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Amber Inclusion/ Mammal Hair
 

Mammals are the only animals with hair. The body hair of mammals has several uses. Hair helps in a mammal's thermoregulation, camouflage (patterns and coloration), defense (porcupine spines), skin protection, absorption and reflection of sunlight, sexual dimorphism, attracting mates, and is also a sensory structure (sinus hairs = whiskers). Mammals that are labeled "hairless" (rhino, pigs, dolphins, whales, hippos, elephants, etc) actually have very short fine hair.

Mammal hair, although complex, contains three basic structures: root, follicle, and the shaft. It was theorized that it evolved scales of reptiles. Fossil records of both scales and hair preserves in amber (especially in Baltic and Dominican ambers) do not sufficiently support this theory but could classify the Order, Family and Genus of the specimen.

The evolution of hair from fur is not yet known. One speculation is that the evolution from fur to hair occurred because the latter is an excellent heat insulator.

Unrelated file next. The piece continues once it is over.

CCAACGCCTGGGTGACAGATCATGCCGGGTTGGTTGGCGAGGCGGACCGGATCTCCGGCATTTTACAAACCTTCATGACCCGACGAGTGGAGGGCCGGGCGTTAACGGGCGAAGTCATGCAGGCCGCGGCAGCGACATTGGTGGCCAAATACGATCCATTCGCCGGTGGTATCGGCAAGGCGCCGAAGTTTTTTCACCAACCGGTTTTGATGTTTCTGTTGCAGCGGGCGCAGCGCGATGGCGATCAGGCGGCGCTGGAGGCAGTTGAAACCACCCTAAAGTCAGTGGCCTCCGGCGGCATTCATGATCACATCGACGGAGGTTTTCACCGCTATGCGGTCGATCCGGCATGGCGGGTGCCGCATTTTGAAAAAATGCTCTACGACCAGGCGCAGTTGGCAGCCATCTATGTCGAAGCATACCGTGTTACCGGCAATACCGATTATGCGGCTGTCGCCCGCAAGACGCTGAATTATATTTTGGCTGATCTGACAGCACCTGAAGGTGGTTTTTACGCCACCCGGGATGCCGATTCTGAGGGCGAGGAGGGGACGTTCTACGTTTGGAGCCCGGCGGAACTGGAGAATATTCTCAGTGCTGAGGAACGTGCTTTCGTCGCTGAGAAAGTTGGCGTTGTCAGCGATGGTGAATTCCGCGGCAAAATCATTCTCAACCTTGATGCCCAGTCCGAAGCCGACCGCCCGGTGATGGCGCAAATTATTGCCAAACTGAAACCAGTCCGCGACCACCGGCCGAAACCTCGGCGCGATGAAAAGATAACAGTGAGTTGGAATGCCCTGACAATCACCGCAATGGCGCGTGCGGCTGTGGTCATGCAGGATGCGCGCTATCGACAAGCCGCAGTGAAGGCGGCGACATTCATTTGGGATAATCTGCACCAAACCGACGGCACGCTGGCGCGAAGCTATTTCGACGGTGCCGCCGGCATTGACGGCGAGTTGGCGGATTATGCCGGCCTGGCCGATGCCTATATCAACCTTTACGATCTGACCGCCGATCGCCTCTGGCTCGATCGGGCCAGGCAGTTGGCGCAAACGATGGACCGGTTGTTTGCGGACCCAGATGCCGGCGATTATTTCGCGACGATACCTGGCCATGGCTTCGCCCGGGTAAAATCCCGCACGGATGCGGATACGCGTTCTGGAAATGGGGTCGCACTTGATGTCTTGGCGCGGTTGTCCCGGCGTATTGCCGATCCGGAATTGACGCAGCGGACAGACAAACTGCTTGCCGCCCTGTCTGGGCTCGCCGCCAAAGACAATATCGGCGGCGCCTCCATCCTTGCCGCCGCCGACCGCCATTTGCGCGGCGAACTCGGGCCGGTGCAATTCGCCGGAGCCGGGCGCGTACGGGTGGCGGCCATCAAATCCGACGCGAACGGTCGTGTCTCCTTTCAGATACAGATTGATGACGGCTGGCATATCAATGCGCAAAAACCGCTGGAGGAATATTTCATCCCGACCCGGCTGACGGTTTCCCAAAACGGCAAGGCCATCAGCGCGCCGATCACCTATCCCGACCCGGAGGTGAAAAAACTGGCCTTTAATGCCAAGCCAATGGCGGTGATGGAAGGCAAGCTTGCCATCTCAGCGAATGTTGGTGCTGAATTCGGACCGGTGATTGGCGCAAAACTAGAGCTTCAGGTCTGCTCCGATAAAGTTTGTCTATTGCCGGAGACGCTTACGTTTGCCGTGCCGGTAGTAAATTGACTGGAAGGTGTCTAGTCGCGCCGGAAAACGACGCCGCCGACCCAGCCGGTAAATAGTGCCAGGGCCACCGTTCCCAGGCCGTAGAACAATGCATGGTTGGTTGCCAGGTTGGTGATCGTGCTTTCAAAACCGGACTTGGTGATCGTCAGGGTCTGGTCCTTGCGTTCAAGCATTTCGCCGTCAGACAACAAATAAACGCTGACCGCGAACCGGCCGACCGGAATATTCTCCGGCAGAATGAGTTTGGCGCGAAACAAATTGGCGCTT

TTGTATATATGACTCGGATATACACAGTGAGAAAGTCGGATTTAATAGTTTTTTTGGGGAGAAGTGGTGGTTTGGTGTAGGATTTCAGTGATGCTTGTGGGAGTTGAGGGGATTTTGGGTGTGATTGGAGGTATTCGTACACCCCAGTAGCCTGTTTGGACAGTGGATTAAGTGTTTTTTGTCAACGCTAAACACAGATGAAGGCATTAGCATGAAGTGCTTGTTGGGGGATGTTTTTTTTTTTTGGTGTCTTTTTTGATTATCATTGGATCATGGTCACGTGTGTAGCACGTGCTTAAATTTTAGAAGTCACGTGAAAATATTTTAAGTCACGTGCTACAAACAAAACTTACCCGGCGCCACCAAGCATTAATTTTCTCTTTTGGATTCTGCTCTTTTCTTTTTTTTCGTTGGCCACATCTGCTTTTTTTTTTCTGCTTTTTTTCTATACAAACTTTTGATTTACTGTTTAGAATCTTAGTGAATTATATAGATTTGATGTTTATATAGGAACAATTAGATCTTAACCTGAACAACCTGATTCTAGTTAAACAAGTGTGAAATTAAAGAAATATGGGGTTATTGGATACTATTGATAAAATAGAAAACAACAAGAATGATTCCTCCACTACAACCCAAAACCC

Much like the chick and egg scenario (which occurred first), the relationship between warm-bloodedness (endothermy) and the hair evolution from fur has not been discovered. It was debated whether hair evolved because the mammal's need for warmth because of it warm-bloodedness or endothermy occurred because of the occurrence of hair.

Hair is well-preserved. It has been preserved in ambers, fossils, ice, and tar pits. Hair can resist chemical decomposition because of its keratin components. Keratin cuticles cover the hair. Keratin is a protein and as such, hair is a valuable evidence in the field of Forensics. Hair has also been a valuable tool in studying human evolution since its structural features remain unchanged over the years.

 
 
 
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